Bir is a village located in the west of Joginder Nagar Valley in the state of Himachal Pradesh in northern India.Mostly referred as “Paragliding Capital of India”, Bir is also a noted centre for ecotourism, spiritual studies and meditation. Bir is also home to a Tibetan refugee settlement with several Buddhist monasteries and a large stupa. While Billing is the takeoff site for paragliding and Bir for landing; collectively it is known “Bir Billing” Bir & Billing Kangra.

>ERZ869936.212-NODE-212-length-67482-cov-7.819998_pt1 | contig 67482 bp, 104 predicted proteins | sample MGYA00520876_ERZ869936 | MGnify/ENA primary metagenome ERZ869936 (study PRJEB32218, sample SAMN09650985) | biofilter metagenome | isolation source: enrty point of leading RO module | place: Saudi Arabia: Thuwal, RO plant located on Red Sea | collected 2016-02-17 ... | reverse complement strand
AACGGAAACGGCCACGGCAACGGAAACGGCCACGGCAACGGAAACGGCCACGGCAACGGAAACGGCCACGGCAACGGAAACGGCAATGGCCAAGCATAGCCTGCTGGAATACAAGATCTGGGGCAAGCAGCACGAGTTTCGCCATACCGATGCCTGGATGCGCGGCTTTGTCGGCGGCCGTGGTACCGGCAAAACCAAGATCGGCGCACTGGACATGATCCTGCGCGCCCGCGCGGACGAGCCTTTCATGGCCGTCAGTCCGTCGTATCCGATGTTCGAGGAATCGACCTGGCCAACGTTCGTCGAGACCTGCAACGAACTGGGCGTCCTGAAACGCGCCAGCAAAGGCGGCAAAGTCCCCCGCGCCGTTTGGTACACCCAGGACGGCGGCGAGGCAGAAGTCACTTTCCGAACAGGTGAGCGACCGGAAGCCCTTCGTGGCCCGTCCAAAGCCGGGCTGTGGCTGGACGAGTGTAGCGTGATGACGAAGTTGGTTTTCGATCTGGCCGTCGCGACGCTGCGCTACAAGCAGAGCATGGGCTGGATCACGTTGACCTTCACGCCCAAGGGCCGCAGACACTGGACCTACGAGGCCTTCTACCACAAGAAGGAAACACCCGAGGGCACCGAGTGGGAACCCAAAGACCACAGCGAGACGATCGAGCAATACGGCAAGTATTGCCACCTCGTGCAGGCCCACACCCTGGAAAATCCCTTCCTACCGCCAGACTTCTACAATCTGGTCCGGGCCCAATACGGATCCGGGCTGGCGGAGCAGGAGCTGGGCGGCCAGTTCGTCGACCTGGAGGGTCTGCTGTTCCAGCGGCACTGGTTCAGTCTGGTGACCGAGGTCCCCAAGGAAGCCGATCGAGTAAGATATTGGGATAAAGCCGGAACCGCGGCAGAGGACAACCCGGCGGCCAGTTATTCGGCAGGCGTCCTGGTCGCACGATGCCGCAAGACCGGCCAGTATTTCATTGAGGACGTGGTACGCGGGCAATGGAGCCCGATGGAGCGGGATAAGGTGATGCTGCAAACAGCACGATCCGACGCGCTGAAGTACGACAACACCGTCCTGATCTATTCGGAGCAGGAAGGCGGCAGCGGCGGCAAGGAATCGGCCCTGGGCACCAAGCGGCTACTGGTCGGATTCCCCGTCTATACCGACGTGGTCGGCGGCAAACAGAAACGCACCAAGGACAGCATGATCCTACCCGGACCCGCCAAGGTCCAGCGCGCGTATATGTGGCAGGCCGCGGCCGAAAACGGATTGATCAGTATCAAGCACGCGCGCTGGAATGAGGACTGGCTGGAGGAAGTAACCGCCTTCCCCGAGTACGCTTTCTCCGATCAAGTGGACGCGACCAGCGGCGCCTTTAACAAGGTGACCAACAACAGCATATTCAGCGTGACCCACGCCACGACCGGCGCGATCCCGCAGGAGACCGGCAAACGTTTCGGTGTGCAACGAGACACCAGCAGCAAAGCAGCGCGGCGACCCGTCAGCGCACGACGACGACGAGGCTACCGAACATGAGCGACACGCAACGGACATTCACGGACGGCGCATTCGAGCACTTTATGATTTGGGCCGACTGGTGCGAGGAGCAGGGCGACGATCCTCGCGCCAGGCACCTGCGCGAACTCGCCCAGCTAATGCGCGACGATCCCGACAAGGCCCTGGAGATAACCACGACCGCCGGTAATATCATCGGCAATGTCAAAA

Bir was ruled by the Pal dynasty of the Chandarvanshi lineage. The last Raja or Rai was Raizada Prithi Pal, who was a descendant of the Rajas of Bhangahal, who appear to have maintained their rights until the time of Raja Prithi Pal in the early part of the eighteenth century. Raja Prithi Pal fell victim to his father-in-law, Raja Sidh Sen, who in 1728 invited him to Mandi on the pretext of seeking his assistance against the Raja of Suket. He was kindly received, but within a month of his arrival he was beguiled into the Damdama Fort, and there murdered. It is said his body was duly burnt, but his head was buried in a tank facing the Mandi Raja’s palace. A pillar was erected on the spot, and a light was kept burning on it for years. Sidh Sen’s object in murdering Raja Prithi Pal was to seize his territory, but in this he only partially succeeded. The forts at Jagapur, Tika Thana and the Patgana of Nir, with eighteen villages of Ilaga Chuhar (all of them until then forming part of the Bhangahal kingdom) were annexed to Mandi. Subsequently, Sidh Sen sttempted to seize Karanpur, which also belonged to Bhangahal, but he was repulsed by Raja Raghunath Pal who had succeeded his father Raja Prithi Pal. In a second invasion, he penetrated as far as Kotharli Gulu, then in Bhangahal, but Raghunath Pal was able, with the assistance of Raja Thedi Singh of Kulu, not only to check his advance, but also to beat him back with considerable loss.